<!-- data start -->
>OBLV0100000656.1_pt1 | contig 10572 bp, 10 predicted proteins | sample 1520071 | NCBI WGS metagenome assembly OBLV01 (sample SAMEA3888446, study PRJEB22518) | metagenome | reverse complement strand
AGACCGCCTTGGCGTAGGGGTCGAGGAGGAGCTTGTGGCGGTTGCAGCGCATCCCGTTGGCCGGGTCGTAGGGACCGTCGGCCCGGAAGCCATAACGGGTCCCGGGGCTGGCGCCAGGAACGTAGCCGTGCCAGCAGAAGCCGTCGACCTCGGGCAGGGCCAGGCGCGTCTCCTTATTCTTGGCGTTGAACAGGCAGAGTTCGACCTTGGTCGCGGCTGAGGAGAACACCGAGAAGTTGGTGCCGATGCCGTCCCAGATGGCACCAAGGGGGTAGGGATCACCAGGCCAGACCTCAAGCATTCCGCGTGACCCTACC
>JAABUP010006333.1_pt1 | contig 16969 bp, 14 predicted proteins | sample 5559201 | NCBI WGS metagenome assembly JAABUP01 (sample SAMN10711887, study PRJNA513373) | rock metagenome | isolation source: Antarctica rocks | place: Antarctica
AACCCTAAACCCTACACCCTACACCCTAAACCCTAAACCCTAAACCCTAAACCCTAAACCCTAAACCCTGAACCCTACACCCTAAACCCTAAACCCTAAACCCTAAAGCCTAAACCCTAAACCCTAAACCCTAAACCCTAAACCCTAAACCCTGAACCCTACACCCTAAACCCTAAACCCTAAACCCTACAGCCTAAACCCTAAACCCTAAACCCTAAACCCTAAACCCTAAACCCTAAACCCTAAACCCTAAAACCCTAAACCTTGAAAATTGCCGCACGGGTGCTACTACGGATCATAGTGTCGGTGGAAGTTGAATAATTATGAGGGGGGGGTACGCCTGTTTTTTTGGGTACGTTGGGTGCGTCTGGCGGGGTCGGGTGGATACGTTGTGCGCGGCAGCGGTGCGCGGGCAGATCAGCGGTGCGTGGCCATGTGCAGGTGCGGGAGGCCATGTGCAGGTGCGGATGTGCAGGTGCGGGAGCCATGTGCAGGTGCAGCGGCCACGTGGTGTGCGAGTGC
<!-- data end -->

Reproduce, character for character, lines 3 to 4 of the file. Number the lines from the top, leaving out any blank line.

>JAABUP010006333.1_pt1 | contig 16969 bp, 14 predicted proteins | sample 5559201 | NCBI WGS metagenome assembly JAABUP01 (sample SAMN10711887, study PRJNA513373) | rock metagenome | isolation source: Antarctica rocks | place: Antarctica
AACCCTAAACCCTACACCCTACACCCTAAACCCTAAACCCTAAACCCTAAACCCTAAACCCTAAACCCTGAACCCTACACCCTAAACCCTAAACCCTAAACCCTAAAGCCTAAACCCTAAACCCTAAACCCTAAACCCTAAACCCTAAACCCTGAACCCTACACCCTAAACCCTAAACCCTAAACCCTACAGCCTAAACCCTAAACCCTAAACCCTAAACCCTAAACCCTAAACCCTAAACCCTAAACCCTAAAACCCTAAACCTTGAAAATTGCCGCACGGGTGCTACTACGGATCATAGTGTCGGTGGAAGTTGAATAATTATGAGGGGGGGGTACGCCTGTTTTTTTGGGTACGTTGGGTGCGTCTGGCGGGGTCGGGTGGATACGTTGTGCGCGGCAGCGGTGCGCGGGCAGATCAGCGGTGCGTGGCCATGTGCAGGTGCGGGAGGCCATGTGCAGGTGCGGATGTGCAGGTGCGGGAGCCATGTGCAGGTGCAGCGGCCACGTGGTGTGCGAGTGC